All four candidates denied they worked with anyone from the IEC, emphasizing the only person they worked with from Stand was O’Donnell.

“As further evidence of the fact that I never coordinated with the IEC, I believe the volume and content of direct mail pieces from the IEC made a negative impression on prospective voters and had negative impact on my campaign,” Druffel wrote in a sworn statement.

Meneely, Miller and Christy echoed the sentiment that some of the mailers from the IEC harmed their campaigns.

On Wednesday, Christy appeared at the Registry meeting and spoke to reporters afterward.

"What smart, rational, well-intentioned Nashvillian is going to be willing to put themselves out there to run for office knowing they may lose, but also knowing they may find themselves in a public proceeding like this even if they do everything they can to follow the law?" Christy said. "So there's more at stake than my reputation. It's also the future of Nashville's leadership."

O’Donnell and Krista Spurgin, the national campaigns director for Stand, Inc., also gave sworn statements.

“I approved and executed all the expenditures,” Spurgin wrote. “At no time did Stand Independent make expenditures based on information that came from the candidates, their political campaign committees, their agents or Stand PAC.”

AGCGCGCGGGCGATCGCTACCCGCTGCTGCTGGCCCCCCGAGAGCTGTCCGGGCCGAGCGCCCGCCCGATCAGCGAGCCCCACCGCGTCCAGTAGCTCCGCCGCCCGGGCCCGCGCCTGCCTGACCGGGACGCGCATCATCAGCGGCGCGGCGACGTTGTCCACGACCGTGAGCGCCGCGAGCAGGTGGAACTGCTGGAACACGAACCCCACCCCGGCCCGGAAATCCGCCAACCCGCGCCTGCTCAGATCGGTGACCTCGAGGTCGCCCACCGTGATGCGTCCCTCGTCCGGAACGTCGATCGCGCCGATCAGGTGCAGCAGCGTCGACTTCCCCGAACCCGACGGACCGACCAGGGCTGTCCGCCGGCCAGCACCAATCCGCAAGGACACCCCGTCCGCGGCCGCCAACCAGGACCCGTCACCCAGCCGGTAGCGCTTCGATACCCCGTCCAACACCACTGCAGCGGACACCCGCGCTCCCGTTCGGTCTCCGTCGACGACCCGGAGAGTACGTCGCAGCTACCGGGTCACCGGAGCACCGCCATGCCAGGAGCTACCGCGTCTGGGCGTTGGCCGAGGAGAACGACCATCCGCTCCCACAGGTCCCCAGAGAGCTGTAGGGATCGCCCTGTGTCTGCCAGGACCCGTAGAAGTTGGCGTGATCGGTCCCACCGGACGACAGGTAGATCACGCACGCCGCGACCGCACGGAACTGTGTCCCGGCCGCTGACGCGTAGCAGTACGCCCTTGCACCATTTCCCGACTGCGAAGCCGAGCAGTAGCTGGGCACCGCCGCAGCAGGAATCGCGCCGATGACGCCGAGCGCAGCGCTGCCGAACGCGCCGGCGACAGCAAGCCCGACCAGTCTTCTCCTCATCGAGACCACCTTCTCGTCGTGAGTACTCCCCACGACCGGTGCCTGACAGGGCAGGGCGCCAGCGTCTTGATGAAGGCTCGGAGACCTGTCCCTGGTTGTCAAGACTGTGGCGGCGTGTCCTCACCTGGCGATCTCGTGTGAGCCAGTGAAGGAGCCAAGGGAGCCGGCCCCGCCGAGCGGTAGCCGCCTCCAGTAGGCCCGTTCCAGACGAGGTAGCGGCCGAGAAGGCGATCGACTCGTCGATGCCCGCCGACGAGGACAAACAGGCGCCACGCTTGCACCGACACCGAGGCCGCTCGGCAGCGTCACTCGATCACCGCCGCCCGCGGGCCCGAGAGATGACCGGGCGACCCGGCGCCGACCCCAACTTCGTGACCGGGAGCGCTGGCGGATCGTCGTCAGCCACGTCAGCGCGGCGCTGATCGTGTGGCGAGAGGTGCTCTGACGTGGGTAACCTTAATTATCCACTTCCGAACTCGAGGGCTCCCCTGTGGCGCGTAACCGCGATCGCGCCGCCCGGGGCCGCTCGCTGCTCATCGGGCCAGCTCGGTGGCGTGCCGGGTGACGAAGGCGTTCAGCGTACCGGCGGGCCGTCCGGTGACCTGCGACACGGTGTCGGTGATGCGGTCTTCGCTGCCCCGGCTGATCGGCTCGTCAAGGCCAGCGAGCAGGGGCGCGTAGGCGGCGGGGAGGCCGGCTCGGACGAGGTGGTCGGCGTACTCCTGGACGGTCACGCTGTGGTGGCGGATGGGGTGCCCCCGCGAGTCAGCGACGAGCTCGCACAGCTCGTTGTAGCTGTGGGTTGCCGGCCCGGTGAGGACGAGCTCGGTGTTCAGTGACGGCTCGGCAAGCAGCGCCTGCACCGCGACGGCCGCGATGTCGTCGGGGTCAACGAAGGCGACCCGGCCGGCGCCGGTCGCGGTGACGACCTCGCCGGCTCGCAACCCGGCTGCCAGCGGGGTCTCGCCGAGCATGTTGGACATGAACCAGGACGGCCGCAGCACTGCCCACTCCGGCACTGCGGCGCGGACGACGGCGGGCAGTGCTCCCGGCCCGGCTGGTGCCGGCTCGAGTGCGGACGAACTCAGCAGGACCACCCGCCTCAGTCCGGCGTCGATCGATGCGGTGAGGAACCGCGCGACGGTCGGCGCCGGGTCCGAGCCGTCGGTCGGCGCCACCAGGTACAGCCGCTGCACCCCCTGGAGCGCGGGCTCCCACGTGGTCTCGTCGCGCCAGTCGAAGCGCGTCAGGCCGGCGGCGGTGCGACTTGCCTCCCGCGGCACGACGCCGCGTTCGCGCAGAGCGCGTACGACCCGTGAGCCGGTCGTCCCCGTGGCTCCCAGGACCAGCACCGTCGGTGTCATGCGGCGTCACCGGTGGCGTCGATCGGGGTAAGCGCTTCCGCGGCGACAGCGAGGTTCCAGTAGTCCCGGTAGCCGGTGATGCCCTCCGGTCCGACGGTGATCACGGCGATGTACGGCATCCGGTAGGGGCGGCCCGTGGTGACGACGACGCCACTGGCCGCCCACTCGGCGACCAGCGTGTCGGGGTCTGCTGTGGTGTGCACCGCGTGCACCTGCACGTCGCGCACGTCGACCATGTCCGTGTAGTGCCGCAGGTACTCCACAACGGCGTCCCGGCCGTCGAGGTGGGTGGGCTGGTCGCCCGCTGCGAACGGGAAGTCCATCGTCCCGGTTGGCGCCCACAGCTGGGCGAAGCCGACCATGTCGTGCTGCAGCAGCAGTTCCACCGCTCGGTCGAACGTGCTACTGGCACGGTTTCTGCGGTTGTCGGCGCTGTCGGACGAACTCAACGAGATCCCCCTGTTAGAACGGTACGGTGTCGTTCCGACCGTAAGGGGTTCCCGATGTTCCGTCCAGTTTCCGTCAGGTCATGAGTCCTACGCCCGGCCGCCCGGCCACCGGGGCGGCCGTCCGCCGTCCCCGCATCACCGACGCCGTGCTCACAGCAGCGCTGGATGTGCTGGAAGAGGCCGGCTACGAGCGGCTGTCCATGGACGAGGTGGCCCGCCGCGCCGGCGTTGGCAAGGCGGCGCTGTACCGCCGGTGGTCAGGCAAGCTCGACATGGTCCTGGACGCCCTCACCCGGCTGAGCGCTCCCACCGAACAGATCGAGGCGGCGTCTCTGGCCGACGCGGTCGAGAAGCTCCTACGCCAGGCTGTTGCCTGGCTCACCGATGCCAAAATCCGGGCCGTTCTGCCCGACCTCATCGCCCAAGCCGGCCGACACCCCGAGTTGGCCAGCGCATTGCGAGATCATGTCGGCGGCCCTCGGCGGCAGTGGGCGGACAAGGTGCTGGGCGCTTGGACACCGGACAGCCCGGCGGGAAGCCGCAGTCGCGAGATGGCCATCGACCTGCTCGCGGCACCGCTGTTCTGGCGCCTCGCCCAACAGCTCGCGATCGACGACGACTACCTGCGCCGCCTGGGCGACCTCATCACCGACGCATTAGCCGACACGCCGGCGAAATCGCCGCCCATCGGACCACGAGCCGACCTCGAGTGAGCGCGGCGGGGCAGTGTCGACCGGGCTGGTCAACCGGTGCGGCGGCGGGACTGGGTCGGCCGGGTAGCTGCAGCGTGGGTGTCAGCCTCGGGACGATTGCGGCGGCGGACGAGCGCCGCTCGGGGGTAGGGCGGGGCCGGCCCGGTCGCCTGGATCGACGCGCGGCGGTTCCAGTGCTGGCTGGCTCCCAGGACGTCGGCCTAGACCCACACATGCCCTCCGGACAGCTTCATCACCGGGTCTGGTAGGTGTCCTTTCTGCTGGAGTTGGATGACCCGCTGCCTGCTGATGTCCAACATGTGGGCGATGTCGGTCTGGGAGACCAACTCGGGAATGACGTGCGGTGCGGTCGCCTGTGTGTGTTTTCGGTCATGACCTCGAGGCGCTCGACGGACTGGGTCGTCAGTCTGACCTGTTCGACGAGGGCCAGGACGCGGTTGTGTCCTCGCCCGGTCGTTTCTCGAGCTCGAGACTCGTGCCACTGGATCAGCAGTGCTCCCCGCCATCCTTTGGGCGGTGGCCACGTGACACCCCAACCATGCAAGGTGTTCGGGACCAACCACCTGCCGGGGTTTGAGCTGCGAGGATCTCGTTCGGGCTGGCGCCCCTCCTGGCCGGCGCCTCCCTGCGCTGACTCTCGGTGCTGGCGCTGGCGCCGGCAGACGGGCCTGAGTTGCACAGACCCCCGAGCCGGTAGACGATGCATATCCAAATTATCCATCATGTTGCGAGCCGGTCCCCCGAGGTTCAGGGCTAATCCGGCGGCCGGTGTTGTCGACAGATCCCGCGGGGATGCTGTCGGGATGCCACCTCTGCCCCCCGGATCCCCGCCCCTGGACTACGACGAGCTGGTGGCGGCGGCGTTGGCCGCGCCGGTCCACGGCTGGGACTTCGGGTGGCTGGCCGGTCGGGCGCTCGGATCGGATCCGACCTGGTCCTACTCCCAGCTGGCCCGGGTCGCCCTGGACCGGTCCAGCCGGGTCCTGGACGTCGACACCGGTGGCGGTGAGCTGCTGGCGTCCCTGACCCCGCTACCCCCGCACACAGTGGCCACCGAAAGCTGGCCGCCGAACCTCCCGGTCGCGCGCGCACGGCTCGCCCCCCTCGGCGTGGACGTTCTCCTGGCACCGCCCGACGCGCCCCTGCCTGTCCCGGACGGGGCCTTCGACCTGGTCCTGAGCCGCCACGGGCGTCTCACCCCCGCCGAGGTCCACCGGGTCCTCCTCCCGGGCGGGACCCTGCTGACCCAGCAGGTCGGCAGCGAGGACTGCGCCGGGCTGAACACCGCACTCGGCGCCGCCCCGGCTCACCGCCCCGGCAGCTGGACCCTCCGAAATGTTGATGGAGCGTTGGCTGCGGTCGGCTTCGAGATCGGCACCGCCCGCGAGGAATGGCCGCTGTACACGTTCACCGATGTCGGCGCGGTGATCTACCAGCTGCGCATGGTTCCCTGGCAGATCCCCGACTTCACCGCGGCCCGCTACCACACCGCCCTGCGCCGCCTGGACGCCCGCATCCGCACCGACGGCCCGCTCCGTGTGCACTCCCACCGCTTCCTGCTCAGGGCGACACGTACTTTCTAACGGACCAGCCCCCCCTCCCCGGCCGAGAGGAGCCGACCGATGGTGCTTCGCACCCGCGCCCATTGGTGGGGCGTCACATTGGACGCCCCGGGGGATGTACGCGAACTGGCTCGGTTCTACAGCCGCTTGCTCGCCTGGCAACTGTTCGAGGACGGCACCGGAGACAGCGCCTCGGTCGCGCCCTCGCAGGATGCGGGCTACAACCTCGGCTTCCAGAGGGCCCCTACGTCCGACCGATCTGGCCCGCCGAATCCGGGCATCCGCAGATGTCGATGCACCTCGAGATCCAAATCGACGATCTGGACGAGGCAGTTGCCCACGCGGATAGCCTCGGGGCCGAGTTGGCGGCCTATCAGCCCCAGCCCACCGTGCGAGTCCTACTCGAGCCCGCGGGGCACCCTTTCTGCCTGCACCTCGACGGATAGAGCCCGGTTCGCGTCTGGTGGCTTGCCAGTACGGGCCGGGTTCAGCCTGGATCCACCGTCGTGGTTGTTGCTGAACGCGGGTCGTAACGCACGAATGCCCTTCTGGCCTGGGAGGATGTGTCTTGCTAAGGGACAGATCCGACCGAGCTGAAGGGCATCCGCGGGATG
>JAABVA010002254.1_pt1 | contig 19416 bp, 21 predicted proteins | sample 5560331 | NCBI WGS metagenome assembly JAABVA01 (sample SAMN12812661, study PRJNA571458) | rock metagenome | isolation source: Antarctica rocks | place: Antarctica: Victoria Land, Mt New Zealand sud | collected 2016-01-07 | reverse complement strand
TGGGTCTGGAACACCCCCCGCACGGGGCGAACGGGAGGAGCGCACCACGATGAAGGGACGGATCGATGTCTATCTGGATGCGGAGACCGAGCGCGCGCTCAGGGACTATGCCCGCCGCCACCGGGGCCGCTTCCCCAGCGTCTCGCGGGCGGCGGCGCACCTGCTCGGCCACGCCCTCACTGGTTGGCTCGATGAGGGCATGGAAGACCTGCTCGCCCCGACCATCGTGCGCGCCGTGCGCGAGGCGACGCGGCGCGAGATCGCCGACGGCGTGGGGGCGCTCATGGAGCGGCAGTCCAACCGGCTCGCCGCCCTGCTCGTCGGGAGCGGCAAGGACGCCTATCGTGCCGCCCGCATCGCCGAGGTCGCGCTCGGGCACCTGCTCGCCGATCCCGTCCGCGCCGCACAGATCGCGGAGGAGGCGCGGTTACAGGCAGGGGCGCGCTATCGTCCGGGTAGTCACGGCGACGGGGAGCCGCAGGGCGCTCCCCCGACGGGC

O’Donnell and Spurgin noted Stand abides by a firewall policy that establishes how employees for the PAC and IEC should not communicate.

Druffel is being represented by Dan Haskell.

Stand for Children is being represented by Stephen Zraleck of Bone McAllester Norton.

"As we've said from the beginning, Stand for Children and its committees acted within the boundaries of the state's campaign finance laws," wrote Zraleck in a prepared statement. "We respect the Registry's decision to postpone action on this matter and look forward to discussing our case in further detail at a later date."

The Registry will also look at e-mails sent between O'Donnell and the Martha O'Bryan Center, a nonprofit in Nashville. In the emails, O'Donnell discusses trying to find campaign workers for the four campaigns.

It is illegal for nonprofits to get involved with political campaigns.

"It is incorrect to assume that Stand PAC was offering to pay canvassers anything; I was merely sharing information about that opportunity and helping the candidates identify canvassers, but the candidates' committees were the ones paying the canvassers," O'Donnell wrote in his statement.

Gerard Stranch, the attorney who filed the original complaint on behalf of Tennessee Citizen Action, said Stand for Children should be held accountable.

"These candidates are new to the political cycle, they didn't understand what was going on, and it's clear they trusted Stand and O'Donnell to lead them and that was a mistake," Stranch said.

But Zraleck maintained his client did nothing wrong.

"We are confident this will be a favorable outcome for Stand for Children," Zraleck said.

Meneely, Miller and Christy are being represented by Guilford Thorton, Jr., and Brad Lampley of Adams and Reese.

Thornton and Lampley are lobbyists for the pro-charter nonprofit 50Can, according to documents filed with the Tennessee Ethics Commission.